FROM Denis Byrne's homeplace in Kilkenny one notices a looming mountain backdrop it is Slievenamon, located across the border in Tipperary. They're that close. Mullinahone sits ten miles away and the border itself less than two.
But in hurling terms the divide is gargantuan; there's no blurring of the line separating the two tribes. You're one or the other. In that light, Denis Byrne's transfer to Mullinahone and Tipperary is the stuff of wild fantasy.
Perhaps Slievenamon itself is flexing some spiritual force on proceedings, because standard transfer reasons are proving elusive. Shorn of an explanation from the man himself, the story has inevitably stoked up speculation. He had to expect this. He's too high-profile a hurler not to. At 28, he's leaving a prosperous club and county to play with their deadliest rivals. That switch was hardly going to pass unnoticed.
Whatever the motive may be, he is entitled to do whatever he chooses. Stretching it we might say he is above the tribal concerns which entrap most of us but that would be overly generous. He can't have made the move lightly.
With Graigue-Ballycallan he's had a long and happy innings for the most part. They've won two of the last four county titles and came close to adding an All-Ireland club championship in March, 2001. His club is undoubtedly the main loser in the deal.
The most plausible theory is that he is trying to breathe new life into an ailing inter-county career. In 2000 he overcame a series of personal setbacks to star in Kilkenny's All-Ireland win. He was hurling out of his skin.
But his fortunes plummeted from there. In the All-Ireland club final he failed to control a ball which led to a last-minute goal by Eugene Cloonan. It forced extra-time and Athenry went on to win. We can't underestimate how much this has dogged him.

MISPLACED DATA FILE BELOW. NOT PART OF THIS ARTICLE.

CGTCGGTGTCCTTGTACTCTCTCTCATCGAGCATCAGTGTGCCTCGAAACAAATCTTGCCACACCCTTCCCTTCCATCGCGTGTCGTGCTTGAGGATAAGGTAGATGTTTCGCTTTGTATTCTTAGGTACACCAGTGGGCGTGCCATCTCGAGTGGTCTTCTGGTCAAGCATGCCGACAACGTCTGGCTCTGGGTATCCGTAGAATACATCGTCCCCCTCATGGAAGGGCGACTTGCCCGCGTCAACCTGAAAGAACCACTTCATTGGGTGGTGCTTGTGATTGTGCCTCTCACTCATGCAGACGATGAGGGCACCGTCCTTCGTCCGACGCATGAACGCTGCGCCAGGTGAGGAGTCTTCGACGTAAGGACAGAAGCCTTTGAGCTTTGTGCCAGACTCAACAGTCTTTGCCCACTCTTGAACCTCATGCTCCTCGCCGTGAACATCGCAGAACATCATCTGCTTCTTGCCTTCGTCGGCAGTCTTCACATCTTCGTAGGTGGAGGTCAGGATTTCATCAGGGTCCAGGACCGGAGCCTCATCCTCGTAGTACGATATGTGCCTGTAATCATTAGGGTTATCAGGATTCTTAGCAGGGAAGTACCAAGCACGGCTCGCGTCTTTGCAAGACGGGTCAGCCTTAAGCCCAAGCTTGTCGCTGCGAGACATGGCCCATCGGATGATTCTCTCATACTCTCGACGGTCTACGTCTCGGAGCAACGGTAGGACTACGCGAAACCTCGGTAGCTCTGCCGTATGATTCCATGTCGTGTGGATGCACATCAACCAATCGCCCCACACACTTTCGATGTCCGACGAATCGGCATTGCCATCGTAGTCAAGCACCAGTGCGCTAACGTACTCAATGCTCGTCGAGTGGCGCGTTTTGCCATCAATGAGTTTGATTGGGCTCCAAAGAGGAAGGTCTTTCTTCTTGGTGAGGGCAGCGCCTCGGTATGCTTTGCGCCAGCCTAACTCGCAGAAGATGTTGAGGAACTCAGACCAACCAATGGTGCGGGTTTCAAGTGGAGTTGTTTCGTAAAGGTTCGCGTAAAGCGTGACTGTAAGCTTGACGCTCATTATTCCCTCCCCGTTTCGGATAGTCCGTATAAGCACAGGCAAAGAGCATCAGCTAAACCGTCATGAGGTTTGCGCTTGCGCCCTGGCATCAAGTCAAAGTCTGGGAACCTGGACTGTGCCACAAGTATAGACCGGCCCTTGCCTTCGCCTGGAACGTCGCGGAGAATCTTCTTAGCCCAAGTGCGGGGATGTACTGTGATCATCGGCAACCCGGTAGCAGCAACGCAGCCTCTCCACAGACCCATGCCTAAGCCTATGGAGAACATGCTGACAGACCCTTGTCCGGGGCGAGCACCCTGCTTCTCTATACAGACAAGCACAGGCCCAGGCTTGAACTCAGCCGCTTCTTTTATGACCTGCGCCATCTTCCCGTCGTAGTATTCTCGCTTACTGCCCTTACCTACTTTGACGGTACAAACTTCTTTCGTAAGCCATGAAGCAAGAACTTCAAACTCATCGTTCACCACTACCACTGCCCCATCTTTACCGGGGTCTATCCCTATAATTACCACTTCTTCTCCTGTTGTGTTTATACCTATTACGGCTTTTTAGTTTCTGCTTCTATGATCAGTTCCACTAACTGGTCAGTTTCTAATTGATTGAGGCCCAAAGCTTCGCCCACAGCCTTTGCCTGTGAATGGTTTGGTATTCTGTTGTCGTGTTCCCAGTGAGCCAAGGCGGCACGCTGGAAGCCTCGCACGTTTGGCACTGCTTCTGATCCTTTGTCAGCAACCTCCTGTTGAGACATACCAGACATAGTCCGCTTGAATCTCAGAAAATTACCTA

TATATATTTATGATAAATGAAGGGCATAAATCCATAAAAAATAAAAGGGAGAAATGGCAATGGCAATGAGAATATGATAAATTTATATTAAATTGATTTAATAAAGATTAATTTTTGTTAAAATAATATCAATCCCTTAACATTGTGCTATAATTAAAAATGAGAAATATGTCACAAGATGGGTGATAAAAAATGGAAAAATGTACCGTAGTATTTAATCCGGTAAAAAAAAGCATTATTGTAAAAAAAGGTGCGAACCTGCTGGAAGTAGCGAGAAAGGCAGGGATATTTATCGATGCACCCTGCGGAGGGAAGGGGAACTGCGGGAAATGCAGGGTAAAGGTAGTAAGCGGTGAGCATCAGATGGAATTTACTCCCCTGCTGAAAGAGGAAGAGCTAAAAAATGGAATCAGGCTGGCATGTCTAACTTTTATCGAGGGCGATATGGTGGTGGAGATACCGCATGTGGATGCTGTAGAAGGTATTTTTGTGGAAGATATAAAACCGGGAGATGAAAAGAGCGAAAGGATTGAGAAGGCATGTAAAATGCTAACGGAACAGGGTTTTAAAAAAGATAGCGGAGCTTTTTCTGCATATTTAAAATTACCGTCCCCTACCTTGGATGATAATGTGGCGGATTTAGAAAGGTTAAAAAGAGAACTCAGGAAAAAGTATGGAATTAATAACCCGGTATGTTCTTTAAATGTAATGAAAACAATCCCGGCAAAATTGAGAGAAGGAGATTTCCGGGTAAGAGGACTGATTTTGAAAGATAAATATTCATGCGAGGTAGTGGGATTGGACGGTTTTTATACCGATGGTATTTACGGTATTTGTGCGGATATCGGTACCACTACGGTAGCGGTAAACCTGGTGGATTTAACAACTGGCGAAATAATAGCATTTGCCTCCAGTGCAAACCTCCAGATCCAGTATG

As captain, he led Kilkenny to the Leinster title later that summer but his form was patchy and Brian Cody didn't start him against Galway. When he was sent on the match had already been put beyond Kilkenny's reach.
And last season he failed to make the panel, injured in an early season match and never recalled. This would have cut right to the quick and he can feel entitled to some sympathy because he had strong claims on a panel spot at the very least. Having won an All-Ireland, the Kilkenny panel is unlikely to change much this season, although Cody looked at 10 new recruits yesterday.
All of which spells bad news for Byrne's future. Yet others have persisted in similar straits John Power springs to mind.
You can't imagine Power pulling on a Tipp shirt unless perhaps to raise money for charity if even then and while he bristled at his omission under Kevin Fennelly he bided his time and got his reward.
No two people are the same, however, and it is Byrne's unique personality that is driving his decision.
He's brooding and intense by nature, fanatical about hurling to the extent that nothing else seems to matter.
His mood swings in faithful tandem to his hurling form.
Being overlooked by a team which meant the world to him has brought a decision he would surely have thought only a couple of years ago to be unthinkable.